Hot off their Oscar win for ‘The Descendants‘, screenwriters Jim Rash and Nat Faxon hop into the director’s chair for the first time with the incredible summer flick ‘The Way, Way Back’. The comedy duo pulls triple duty on this film, serving as directors, writers and actors. That’s no easy feat, but they pull it off with grace, fun and great comedy. This little movie with an all-star cast is easily in my Top 5 of the year so far.
If you were born in the ’70s or ’80s, your parents probably owned a station wagon at some point. The movie’s title, ‘The Way, Way Back’, refers to the far back, rear-facing bench seat that, as kids, we fought over to ride in. My dad had a silver and brown wagon, and no matter if we drove two minutes away or two hours away, I always wanted to sit in the Way, Way Back. This little slice of life brings back great nostalgic memories.
‘The Way, Way Back’ reminds me a lot of movies like ‘Adventureland‘ and ‘Little Miss Sunshine‘. The film takes place mostly at a water park in a small beach community during the middle of summer. We follow a young teen named Duncan (Liam James), who sets out to find himself and gain confidence to talk with girls and become his own person. On a summer-long trip to their beach house, Duncan gets stuck with his mother Pam (Toni Collette) and her new boyfriend Trent (Steve Carell), who has his own teen daughter named Steph (Zoe Levin). Trent constantly picks on Duncan for no apparent reason. Steph seems to take after her father and torments Duncan as well.
Duncan spends a lot of time at a water park called Water Wizz, which is owned by a fun guy named Owen (Sam Rockwell). Owen sees something in Duncan and decides to make his life better by offering him a job at the water park. Duncan happily accepts, though he doesn’t tell anybody at home about it.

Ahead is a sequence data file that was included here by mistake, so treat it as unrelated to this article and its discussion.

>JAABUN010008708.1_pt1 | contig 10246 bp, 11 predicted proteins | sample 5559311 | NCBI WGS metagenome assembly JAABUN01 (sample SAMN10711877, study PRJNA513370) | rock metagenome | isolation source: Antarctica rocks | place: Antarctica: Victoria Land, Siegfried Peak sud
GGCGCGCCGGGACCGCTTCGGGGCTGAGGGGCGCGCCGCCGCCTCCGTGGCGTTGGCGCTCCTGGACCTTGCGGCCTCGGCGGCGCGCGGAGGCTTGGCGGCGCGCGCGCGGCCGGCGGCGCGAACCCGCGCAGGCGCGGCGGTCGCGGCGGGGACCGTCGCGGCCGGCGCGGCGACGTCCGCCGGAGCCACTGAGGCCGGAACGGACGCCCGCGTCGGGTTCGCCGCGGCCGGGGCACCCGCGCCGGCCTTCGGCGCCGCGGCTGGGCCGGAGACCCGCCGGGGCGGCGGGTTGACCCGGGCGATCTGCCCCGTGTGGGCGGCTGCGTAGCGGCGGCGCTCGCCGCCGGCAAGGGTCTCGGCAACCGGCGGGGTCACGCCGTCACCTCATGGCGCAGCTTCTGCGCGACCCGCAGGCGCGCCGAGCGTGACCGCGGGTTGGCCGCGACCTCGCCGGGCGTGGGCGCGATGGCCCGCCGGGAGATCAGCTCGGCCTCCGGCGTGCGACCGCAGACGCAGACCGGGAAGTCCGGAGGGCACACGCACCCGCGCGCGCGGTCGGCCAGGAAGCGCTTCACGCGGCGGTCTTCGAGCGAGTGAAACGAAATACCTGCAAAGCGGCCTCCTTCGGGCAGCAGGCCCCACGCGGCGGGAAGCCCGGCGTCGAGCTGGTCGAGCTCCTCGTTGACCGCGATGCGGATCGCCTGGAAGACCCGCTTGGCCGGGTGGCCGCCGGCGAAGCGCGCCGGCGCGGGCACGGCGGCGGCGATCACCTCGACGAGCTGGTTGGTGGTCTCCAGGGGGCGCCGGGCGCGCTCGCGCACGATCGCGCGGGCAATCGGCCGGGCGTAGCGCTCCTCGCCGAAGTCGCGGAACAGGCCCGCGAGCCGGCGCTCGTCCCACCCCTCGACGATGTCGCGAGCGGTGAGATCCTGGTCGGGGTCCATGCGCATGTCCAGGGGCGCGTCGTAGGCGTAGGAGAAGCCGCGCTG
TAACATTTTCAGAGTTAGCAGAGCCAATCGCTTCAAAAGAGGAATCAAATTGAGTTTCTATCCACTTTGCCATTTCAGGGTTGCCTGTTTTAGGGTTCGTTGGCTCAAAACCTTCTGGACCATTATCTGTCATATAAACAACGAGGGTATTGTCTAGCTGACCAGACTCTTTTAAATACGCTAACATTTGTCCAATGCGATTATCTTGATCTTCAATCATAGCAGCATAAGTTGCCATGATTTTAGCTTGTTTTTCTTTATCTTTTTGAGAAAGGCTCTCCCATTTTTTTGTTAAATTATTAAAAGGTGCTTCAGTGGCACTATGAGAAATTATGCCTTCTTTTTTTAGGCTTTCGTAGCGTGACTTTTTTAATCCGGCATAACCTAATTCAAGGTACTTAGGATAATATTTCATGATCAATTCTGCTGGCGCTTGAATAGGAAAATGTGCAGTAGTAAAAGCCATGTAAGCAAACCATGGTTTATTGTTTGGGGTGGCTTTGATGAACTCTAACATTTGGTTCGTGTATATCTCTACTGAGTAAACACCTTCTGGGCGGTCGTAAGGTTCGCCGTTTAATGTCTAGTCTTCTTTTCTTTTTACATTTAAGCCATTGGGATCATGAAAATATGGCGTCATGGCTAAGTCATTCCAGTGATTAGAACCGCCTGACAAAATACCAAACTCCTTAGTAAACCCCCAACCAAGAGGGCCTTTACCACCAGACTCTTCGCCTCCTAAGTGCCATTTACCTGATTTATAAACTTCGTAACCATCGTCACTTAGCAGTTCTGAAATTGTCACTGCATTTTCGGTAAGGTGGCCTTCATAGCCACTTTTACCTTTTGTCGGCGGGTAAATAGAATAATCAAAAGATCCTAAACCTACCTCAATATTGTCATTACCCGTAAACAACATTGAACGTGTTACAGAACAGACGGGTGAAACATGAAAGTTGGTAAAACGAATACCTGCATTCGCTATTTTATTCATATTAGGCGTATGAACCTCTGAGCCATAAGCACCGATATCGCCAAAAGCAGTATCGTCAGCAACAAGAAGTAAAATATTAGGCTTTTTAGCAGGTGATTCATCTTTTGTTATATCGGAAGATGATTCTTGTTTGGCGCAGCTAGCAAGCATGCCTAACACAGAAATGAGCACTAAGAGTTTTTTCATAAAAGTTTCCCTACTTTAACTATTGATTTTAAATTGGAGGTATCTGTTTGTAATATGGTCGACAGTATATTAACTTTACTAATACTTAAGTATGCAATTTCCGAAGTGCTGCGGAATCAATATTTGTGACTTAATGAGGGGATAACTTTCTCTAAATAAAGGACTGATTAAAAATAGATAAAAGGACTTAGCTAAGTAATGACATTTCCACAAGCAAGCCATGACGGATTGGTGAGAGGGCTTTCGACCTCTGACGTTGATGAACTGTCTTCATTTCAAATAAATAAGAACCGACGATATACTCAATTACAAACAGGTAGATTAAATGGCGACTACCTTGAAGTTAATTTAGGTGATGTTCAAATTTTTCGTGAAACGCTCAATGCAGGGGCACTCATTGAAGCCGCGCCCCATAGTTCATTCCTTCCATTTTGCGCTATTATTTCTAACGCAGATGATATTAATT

While at the job, Owen teaches Duncan how to gain confidence by way of long, comedic monologues and inappropriate jokes at the expense of others. Owen’s jokes seem to go over everyone else’s heads, as his clientele are two decades younger than he is. Owen also shows Duncan how to talk to women, such as Duncan’s crush Susanna (AnnaSophia Robb), who lives in the area year-round with her over-the-top gossipy mom Betty (Allison Janney).
This is one of the better of coming-of-age films in a long time and I can’t wait to spend time with these characters again. The writing is flawless. Nothing is ever out-of-place in this film, and the pacing is spot-on. The movie has an even blend of gut-busting comedy and dramatic situations that will pull you closer and closer towards these characters. It’s nice to see Steve Carell drop his usual nice guy shtick and play a real slimeball here. He’s great in this role, even if you wind up hating the character.
Rockwell shines here and deserves an award for this performance. Meanwhile, Janney is a force of comedy to be reckoned with and had me in stitches every time she was on-screen. The movie also features a few great cameos from Rob Corddry, Amanda Peet and Maya Rudolph.
Rash and Faxon hit a home run with this little film that won’t soon be forgotten. See this movie as soon as possible.